The American defensive umbrella in Europe has a significance extending far beyond the present conflict. It is the root cause of the European sickness. Much of modern politics exists in tension between two poles: On the one side is heedless liberal universalism, on the other security-obsessed nationalism. The liberal universalist pole comprises positions commonly associated with "the left," while the nationalist pole entails a great many things now derided as "far right." To the extent that we feel fat, happy and secure, our politics will slide in the liberal universalist direction; external threats, meanwhile, will drive us towards the nationalist pole. American security guarantees have encouraged our blindingly naive globalist politics, which are extremely unusual because they reflect our artificial security situation. In the longer term all of this is doomed.

Colby continues:

During the Cold War, both Republicans and Democrats were tough as nails with the Europeans because we all took common defence and obligations seriously. President Eisenhower at the time wanted to withdraw US forces as quickly as possible so the Europeans wouldn't 'suck Uncle Sam dry.' Other US presidents of the time took a similar view. President Trump's approach was much closer to the Cold War approach. Insisting that each member does its part. The root of the problem does not lie just with the Europeans, to be fair. It is also the fault of our foreign policy establishment, who thought the division of labour after 1989 was great - the Europeans demilitarise and America's foreign policy elite is in control. Incidentally, it's no coincidence that this foreign policy establishment is very unpopular with US voters, for good reason. Its record over the past 25 years is very poor.

European politics began their devolution into true insanity after the fall of the Berlin Wall. Suddenly there was no more external threat to balance the system, and as America assumed the bulk of the financial responsibility for European defence, our entire politics were demilitarised. To take the measure of the consequences, you need only look at the tale of two Russian gas pipelines. In 1981-82, European countries and especially Germany pressed forward with the construction of the Urengoy-Pomary-Uzhhorod pipeline, over strong American objections and even sanctions. The episode is amazingly chronicled in an undergraduate thesis written by none other than current US Secretary of State Antony J. Blinken, which is sympathetic to the European point of view. 1 In 2022, some as-yet unknown country - in all likelihood the United States or another NATO member - bombed the Nord Stream pipelines, an open attack on German infrastructure that our politicians have wholly accepted. As a student, Blinken thought Reagan's reaction to the Siberian pipeline was excessive, but as Secretary of State he  famously called the Nord Stream bombing a "tremendous opportunity":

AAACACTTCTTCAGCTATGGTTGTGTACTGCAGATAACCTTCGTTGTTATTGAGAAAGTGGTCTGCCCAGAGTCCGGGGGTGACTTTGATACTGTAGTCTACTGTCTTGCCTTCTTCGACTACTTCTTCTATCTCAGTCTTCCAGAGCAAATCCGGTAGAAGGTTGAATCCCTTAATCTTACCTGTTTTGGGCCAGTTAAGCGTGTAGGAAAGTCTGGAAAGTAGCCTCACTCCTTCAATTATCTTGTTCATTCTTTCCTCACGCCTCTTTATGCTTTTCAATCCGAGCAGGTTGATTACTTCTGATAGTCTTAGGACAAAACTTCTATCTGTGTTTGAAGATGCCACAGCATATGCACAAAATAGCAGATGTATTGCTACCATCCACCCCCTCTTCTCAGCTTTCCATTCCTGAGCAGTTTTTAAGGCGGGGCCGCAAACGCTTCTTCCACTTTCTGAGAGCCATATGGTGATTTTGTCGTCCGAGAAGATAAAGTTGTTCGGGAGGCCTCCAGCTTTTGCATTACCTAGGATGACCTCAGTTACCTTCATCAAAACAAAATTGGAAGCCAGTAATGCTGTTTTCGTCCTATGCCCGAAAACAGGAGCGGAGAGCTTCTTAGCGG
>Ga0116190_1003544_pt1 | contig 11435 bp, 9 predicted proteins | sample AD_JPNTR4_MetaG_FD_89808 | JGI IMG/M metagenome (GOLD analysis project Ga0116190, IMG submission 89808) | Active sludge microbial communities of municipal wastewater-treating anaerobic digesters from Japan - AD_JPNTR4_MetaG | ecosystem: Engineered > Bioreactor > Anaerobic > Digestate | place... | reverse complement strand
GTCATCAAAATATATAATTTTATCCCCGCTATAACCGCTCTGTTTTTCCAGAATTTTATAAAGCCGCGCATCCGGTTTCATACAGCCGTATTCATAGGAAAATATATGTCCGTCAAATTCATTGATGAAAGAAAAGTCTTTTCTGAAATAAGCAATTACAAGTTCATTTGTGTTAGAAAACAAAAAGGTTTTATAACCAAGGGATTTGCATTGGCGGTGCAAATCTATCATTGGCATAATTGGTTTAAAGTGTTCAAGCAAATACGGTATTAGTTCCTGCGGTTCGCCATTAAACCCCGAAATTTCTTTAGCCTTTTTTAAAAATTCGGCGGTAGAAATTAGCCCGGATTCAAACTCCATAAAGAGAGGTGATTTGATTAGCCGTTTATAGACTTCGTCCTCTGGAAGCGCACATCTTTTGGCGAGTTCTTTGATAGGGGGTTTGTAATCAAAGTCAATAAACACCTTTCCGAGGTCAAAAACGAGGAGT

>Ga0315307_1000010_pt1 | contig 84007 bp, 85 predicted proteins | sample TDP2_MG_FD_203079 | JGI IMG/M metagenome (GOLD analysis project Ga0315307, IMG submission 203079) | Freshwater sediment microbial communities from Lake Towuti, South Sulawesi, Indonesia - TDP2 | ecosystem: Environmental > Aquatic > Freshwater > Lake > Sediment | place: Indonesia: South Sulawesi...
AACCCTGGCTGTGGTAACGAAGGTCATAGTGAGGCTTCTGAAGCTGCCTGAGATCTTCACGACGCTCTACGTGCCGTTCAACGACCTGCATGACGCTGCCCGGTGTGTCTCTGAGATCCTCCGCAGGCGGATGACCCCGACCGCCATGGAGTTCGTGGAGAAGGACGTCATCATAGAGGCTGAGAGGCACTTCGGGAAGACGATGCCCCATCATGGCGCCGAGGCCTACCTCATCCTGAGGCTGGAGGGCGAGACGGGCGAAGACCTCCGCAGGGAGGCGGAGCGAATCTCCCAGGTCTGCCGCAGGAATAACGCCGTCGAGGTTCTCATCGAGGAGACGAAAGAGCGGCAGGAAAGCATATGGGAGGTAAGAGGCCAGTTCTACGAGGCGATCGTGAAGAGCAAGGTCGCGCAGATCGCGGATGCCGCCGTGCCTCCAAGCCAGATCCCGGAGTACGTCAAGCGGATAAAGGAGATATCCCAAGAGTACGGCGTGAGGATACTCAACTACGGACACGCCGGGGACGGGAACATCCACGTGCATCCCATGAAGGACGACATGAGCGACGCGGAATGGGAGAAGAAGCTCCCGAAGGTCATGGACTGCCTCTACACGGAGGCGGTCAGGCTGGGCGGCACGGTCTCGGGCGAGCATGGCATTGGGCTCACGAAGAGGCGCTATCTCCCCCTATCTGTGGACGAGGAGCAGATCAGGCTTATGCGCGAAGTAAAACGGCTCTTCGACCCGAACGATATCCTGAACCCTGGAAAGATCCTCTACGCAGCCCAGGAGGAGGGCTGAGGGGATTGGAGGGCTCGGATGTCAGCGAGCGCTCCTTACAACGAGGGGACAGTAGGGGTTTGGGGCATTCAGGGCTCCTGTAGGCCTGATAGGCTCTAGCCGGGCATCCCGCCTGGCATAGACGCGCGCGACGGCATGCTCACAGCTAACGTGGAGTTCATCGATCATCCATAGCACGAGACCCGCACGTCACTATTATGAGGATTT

... And ultimately this is also a tremendous opportunity. It's a tremendous opportunity to once and for all remove the dependence on Russian energy and thus to take away from Vladimir Putin the weaponization of energy as a means of advancing his imperial designs. That's very significant and that offers tremendous strategic opportunity for the years to come...

The forces I described above have nourished an entirely novel class of child politician like Olaf Scholz, who know they owe their position to American defence guarantees and with every generation become ever more eager to give way to Atlanticism. These same forces have also, in kind a mirror image, inspired a new American foreign policy, which Blinken's transformation illustrates perfectly. I know that my American friends are wont to describe Europeans as free-loaders on US defence spending, but the truth is that the political class of both continents gets something out of this strange arrangement, and the non-monetary costs for those of us in Europe have been catastrophic. The United States must absolutely insist that Europe begin to fund its own defence. We will never be able to close our borders or stop the insane programme of economic destruction known as the energy transition otherwise.